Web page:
By Gabriel Lee,
Junior Vasanth Kumar has been budgeting his time the last three weeks in preparation for his finals. Now that finals is upon him, Kumar is readily prepared to face the challenge.
Kumar is a member of the Academic Decathlon team, the Speech and Debate team and the Davis High men’s tennis team. In addition, he is taking five AP or honors classes including Calculus AB, AP U.S. History and AP Biology. For Kumar, budgeting time is an invaluable skill when preparing for a final.
“For studying, I like to stagger it for the weeks leading up to the final,” Kumar said.
Sophomore Collin Fitzpatrick, who takes six AP or honors classes, is part of the DHS men’s swim team and participates in CSF and Key Club, agrees with this ideology of planning ahead.
“My go-to for memorizing is flashcards,” Fitzpatrick said.
Fitzpatrick will often review these flashcards once or twice a night leading up to the test in order to imprint concepts into his brain.
Senior Helena Leal also acknowledges the upside planning ahead as she is an editor for the yearbook, plays tennis and lacrosse for DHS and juggles five AP and honors classes.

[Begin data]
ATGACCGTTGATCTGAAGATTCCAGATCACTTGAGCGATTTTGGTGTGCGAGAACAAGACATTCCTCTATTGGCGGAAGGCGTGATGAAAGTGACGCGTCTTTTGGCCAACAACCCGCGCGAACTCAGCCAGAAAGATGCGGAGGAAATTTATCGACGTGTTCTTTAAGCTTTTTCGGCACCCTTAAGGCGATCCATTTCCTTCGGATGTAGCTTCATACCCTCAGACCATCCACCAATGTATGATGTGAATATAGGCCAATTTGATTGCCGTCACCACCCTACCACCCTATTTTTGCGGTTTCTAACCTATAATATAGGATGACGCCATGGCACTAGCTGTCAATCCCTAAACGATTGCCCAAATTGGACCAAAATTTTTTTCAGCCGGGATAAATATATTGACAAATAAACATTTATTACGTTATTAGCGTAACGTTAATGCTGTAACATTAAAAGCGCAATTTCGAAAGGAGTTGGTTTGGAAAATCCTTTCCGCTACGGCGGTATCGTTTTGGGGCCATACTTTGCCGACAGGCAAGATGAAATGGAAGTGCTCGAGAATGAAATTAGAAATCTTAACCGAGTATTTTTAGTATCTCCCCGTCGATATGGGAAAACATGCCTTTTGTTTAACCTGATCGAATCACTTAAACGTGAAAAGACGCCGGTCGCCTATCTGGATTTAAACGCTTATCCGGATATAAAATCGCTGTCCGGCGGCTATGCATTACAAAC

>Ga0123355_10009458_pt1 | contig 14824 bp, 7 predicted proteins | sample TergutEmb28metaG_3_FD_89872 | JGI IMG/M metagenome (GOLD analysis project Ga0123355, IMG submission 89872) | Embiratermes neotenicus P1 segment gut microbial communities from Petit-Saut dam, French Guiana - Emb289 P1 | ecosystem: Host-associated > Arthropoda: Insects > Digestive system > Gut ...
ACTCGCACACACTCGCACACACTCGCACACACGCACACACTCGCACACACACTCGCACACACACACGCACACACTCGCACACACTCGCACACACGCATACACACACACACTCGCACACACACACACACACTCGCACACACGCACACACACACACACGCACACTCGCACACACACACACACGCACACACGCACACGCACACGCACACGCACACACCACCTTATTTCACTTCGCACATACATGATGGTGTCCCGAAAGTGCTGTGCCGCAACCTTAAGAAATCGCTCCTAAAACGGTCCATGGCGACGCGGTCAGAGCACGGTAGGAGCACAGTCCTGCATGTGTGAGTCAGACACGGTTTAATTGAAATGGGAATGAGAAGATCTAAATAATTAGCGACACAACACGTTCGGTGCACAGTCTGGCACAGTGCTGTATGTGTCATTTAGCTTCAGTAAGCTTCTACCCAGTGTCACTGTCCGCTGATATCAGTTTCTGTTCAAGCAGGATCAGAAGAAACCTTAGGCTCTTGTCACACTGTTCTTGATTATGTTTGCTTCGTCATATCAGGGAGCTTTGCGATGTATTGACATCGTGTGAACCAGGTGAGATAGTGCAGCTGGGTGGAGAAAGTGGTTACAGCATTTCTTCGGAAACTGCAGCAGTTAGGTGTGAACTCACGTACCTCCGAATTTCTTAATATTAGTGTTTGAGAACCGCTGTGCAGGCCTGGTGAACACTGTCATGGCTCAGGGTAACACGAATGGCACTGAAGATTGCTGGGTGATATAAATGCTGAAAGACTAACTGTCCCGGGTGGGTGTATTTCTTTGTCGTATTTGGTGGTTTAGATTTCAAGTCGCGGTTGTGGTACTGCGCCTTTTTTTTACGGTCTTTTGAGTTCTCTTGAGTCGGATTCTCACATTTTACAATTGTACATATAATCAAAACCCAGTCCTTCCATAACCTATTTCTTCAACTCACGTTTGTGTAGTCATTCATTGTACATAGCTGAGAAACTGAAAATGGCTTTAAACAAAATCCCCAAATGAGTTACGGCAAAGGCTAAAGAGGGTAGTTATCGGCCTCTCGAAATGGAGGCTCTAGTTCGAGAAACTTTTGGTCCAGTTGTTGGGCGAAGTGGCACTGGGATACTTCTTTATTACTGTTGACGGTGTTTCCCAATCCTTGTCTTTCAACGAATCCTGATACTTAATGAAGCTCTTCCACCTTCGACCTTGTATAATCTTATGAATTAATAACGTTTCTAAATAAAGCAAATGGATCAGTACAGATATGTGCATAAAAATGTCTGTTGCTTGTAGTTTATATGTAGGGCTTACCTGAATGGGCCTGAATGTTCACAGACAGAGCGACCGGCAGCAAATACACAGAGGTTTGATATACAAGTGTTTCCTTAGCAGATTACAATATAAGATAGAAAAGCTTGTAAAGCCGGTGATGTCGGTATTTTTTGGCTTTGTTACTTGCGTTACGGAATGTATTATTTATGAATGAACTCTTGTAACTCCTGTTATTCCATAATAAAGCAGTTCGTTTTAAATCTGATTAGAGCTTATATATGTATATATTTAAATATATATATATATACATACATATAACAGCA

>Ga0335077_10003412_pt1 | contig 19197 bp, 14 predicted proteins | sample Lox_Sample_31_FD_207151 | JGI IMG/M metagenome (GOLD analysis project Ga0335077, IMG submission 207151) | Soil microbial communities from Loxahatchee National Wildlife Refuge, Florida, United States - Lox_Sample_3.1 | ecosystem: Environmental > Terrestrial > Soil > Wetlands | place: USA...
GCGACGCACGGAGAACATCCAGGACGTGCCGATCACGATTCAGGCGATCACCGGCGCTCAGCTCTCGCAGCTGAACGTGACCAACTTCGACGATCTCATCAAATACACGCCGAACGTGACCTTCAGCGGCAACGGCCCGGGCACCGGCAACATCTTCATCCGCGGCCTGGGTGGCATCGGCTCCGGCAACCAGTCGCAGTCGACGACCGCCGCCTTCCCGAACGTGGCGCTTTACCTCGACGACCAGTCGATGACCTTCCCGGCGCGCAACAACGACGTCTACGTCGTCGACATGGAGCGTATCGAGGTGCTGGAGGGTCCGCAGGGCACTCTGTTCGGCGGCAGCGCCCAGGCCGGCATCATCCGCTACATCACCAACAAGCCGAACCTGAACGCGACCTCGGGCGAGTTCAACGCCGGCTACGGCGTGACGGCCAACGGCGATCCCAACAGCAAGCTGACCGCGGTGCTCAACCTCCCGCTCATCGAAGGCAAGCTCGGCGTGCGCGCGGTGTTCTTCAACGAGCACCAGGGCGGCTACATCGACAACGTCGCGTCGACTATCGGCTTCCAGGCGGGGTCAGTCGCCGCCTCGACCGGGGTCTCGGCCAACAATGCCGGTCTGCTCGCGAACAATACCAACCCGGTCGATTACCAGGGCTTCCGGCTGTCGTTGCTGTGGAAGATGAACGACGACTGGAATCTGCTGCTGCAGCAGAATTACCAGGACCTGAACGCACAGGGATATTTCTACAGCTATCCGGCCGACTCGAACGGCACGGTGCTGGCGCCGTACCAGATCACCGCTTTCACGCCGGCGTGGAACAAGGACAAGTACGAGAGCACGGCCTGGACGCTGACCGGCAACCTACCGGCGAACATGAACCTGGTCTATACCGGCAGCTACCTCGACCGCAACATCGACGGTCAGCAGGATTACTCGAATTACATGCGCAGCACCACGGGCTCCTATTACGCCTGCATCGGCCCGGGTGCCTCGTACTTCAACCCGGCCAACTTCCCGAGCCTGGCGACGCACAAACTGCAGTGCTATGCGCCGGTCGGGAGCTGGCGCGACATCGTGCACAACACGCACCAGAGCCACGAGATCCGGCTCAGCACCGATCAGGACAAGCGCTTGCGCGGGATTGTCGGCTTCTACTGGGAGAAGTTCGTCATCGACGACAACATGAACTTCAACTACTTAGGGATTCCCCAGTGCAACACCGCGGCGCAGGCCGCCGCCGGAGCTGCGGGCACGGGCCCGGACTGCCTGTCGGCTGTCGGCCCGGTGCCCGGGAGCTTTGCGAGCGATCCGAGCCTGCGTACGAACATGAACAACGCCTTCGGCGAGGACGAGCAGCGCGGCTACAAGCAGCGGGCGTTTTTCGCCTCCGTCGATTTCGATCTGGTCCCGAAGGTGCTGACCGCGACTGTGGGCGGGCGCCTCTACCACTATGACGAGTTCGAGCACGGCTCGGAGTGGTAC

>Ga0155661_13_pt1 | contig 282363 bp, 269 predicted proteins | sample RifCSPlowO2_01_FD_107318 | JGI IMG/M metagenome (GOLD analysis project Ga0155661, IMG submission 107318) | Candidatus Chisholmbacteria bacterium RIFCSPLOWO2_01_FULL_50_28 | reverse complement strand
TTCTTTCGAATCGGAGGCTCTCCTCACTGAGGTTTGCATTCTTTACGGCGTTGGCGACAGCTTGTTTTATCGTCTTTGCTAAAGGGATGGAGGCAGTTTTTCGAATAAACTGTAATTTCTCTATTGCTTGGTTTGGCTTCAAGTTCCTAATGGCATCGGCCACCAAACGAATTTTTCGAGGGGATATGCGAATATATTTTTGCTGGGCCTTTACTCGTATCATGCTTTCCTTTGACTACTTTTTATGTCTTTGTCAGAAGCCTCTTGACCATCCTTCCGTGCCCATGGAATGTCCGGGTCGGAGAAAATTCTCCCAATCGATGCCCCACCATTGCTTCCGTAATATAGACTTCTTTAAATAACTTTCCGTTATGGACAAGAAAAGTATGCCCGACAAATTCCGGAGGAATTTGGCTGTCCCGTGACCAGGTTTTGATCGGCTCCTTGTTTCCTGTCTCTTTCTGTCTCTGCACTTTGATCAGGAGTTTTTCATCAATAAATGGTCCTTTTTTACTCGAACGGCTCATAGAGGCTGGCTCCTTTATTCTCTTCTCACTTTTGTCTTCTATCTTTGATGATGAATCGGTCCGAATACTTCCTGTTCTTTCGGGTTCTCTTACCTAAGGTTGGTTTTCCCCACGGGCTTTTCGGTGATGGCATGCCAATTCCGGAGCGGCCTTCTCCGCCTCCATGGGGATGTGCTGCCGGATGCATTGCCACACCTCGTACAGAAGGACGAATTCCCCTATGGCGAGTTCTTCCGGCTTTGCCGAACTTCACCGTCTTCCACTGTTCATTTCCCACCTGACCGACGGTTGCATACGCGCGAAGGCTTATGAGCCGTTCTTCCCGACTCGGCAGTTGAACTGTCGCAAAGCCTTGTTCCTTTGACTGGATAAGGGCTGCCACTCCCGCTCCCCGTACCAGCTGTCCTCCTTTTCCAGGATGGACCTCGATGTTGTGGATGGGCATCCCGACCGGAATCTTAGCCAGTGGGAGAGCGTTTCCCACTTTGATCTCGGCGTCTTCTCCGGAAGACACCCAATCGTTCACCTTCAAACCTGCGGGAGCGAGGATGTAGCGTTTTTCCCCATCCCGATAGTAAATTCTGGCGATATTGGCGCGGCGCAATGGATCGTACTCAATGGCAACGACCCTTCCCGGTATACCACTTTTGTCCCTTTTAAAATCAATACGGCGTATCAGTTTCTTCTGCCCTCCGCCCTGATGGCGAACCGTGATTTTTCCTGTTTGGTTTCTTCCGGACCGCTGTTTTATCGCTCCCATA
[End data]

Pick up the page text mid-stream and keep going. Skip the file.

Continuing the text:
“It’s definitely helpful for me to study throughout the year rather than trying to learn everything at the end of the semester,” Leal said.
Another effective method which Leal uses is reviewing and rewriting old notes in addition to writing flashcards.
This form of proactive studying is also supported by testing. In a study conducted by Sage Journals, students who engaged in self-questioning or students who summarized notes from a lecture generally received the highest scores on a standardized test.
Rebecca Ambrose, an education professor at UC Davis, analized the test results.
“Bottom line [is] to prepare for finals students need to engage in active studying,” Ambrose said.
Ambrose also gave examples of active studying recommending methods such as teaching a friend about the contents of the test, redoing an old test and writing answers to self-generated questions.
Another effective study tactic is to use resources given to the student by the teacher. According to math teacher Derik Birdsall, most teachers equip their students with outlines to help them study.
“These basically outline the major ideas of the semester that students need to know in order to be successful on the finals,” Birdsall said.
Kumar also agrees with this method and recommends it to others.
“I tend to use whatever resources the teacher gives to me for example online websites are very helpful,” Kumar said.
Fitzpatrick advises students regarding time management.
“Make sure you’re focused on studying. Don’t waste too much time before moving on,” Fitzpatrick said. “Don’t lose sleep over studying, it’s just not worth it.”